Tuesday, November 2, 2010

Election Day!

If I had been a truly coordinated working mother, I would have realized before today that I would have the privilege of posting on Election Day and saved my post about the weary working mother and midterm elections for today. But I’m not that coordinated and didn’t figure that out until just now. So I’ve already exhausted the most relevant topic and am faced with the impossible task of following Mandi’s gut wrenching tale of emergency room horrors. Dear readers, please set your expectations low.

Today’s election isn’t really a big deal in my house. Overall, I don’t care very much about midterm elections. I understand that they are an important part of the political process and that the results of the election will shift the balance of power and shape the future of our country, blah, blah, blah. But on an everyday scale, I’m right there with the weary working mother: I want things to change, but don’t believe any of the candidates can actually effectuate that change. Every time I think there is a viable candidate that I *might* actually be able to get behind, I learn something about the candidate or his or her platform that leaves me unable to offer my full support and pushes me back into voter apathy.

The main thing I care about this election is a referendum for the local school district. The school district is asking voters to agree to raise their property taxes to help cover an approximately $3 million deficit in the school budget. And I’m itching to go vote no.

Much of my local school district’s budget problem is the result poor negotiations with the local teacher’s union. Years ago, the district (once one of the best in the state) entered into a contract it couldn’t afford with the teachers in order to avoid a strike. That contract called for increased salaries, guaranteed raises and pensions the district simply could not afford. A bunch of educators should not be surprised that the result was a deficit.

The school district has done everything in its power to try to honor its contract with the union. It closed a school. Cut all kinds of language and art programs. It even instituted a pay-to-play (dangerous words in Illinois) program for sports and music. It was only as a last resort last fall that they asked the teachers to take a pay cut and save the job of their colleagues (and the programs for the kids). And that’s where the true side of our local teachers shone through. Those very same people who are out on the streets politicking today telling us to vote yes “for the kids” are the very same people who were unwilling to take a pay cut “for the kids” three months ago.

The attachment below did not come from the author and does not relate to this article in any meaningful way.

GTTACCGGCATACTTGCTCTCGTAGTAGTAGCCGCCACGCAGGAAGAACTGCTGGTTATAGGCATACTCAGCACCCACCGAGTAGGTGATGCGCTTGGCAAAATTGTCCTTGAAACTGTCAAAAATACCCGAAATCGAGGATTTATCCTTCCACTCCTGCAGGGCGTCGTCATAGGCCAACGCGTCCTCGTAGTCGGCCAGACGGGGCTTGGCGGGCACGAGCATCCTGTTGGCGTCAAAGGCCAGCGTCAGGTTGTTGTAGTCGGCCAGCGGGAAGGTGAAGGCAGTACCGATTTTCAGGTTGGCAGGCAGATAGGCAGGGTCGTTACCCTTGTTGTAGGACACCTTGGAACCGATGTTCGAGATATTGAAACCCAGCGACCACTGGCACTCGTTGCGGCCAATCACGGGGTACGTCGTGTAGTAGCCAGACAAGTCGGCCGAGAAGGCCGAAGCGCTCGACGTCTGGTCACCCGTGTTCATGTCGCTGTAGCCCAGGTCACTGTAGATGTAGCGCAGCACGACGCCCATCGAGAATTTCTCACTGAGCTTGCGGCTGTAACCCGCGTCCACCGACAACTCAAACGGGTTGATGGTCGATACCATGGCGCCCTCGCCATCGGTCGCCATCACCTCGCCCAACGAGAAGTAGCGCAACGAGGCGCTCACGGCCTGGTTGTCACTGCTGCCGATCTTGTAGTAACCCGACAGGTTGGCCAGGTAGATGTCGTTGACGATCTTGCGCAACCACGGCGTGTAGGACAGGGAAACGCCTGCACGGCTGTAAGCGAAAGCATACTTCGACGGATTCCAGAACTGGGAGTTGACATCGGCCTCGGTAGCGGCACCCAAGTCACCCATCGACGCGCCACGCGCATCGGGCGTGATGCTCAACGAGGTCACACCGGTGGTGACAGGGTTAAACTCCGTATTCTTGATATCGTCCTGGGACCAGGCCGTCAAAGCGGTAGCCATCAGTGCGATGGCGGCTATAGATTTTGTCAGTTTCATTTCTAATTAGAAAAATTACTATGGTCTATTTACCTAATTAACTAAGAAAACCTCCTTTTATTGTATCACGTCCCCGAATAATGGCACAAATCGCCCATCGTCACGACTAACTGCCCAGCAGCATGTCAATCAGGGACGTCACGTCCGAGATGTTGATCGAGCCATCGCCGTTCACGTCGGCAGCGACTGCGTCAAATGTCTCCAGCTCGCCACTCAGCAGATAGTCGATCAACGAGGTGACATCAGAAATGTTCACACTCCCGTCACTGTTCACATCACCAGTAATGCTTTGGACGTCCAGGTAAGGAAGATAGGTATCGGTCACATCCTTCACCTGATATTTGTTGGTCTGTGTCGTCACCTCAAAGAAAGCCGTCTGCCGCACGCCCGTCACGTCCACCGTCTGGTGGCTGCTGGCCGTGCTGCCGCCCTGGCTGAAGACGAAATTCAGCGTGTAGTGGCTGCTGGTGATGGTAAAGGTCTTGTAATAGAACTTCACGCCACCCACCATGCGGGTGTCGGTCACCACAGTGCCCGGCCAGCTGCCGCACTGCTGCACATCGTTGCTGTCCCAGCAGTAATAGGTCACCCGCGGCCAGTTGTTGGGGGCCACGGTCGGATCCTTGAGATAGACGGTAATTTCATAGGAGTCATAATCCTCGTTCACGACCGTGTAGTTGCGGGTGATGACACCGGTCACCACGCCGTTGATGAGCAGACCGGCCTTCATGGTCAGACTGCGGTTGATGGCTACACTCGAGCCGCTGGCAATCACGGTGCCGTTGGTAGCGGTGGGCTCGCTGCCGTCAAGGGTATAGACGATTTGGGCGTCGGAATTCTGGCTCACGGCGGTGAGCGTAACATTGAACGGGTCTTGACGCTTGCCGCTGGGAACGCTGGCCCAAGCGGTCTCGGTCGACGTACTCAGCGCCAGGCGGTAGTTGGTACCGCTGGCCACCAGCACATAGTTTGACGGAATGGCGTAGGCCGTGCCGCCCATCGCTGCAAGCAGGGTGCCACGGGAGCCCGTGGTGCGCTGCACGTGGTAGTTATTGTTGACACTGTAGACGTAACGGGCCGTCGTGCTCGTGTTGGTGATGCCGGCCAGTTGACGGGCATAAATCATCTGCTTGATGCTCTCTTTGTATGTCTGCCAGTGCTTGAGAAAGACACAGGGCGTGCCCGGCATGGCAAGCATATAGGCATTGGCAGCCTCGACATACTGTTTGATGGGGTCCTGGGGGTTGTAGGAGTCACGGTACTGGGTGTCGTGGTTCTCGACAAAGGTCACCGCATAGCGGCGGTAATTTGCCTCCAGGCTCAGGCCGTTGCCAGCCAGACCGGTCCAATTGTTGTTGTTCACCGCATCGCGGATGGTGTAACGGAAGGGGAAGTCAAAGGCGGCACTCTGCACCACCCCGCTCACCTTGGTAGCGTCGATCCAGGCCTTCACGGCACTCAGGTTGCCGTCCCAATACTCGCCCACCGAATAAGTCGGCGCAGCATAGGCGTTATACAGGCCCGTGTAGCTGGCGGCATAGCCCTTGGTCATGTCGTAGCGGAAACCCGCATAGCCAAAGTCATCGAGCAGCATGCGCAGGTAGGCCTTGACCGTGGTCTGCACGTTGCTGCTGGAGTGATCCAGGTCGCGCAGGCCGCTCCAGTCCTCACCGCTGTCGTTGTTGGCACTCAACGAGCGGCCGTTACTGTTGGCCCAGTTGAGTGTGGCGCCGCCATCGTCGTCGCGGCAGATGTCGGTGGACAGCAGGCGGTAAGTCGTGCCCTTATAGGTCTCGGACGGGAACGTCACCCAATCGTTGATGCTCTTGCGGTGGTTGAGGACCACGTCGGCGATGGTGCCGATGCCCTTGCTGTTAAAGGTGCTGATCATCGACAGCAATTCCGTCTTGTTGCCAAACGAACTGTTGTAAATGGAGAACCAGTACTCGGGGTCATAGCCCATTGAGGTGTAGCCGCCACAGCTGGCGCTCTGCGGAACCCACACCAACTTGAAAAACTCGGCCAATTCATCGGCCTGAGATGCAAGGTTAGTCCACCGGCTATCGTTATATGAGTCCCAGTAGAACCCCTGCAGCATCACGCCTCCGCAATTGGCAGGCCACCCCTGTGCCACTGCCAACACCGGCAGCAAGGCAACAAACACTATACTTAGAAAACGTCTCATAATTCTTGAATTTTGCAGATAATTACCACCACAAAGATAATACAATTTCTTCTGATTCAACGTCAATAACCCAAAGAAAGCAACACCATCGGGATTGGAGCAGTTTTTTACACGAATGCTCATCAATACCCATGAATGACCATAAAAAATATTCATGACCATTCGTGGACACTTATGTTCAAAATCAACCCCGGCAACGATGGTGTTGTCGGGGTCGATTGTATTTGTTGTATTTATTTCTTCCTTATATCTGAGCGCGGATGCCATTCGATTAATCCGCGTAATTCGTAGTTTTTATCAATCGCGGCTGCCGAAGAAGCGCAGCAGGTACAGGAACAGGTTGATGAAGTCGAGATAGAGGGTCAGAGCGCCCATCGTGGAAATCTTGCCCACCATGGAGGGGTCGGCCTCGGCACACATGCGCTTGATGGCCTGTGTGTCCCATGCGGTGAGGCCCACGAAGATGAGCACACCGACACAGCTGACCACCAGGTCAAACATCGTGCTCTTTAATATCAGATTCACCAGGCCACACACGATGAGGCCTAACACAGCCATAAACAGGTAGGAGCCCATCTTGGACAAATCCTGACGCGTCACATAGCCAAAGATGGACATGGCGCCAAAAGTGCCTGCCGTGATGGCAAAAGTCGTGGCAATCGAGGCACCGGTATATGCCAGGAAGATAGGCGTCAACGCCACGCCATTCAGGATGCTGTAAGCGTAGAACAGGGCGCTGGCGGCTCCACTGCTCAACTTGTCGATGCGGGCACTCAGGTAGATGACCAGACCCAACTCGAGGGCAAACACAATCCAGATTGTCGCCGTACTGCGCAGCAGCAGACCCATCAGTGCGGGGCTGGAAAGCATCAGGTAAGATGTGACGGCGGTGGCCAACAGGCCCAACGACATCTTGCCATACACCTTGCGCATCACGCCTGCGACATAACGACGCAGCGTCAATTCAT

I’m sure any teacher reading this right now is screaming out in protest. Teachers are already underpaid! And they bear so much responsibility for our children! The future is in their hands, we should value that and pay them accordingly. Sounds familiar right? The plight of the teacher is repeated often and loudly. But I’m calling b.s.

The teachers in my local school district aren’t suffering any “plight.” They are some of the highest paid teachers in the state, often making over six figures. Heck, it was published in our local paper that the local kindergarten teachers make $60,000. Kindergarten is half day, people. On top of adequate salaries, the teachers enjoy guaranteed raises, pensions upon retirement, job security (in the form of tenure), “planning periods” and 100 days off per year. Tell me any other profession that offers these perks. There isn’t one.

The truth is, teachers have it made. No amount of whining about having to grade papers or monitor recess will convince me otherwise. I drag home a laptop and work for hours each night, and this work takes me away from my family – same as grading homework takes away from a teacher’s family. And handling the squabbles of school kids isn’t any different than handling clients: both usually involve negotiating a solution between stubborn people with unreasonable positions. When you get right down to it, our jobs really aren’t all that different – except teachers get a boat load of time off and go home at 4 pm.

The recent (current?) recession has hit my community hard. Many people have taken pay cuts, been forced to take furrow days or lost their jobs all together. The number of foreclosures is astounding. And yet, while families in our community struggle, the teachers – people who claim to be dedicated to helping our children – are demanding more money for themselves.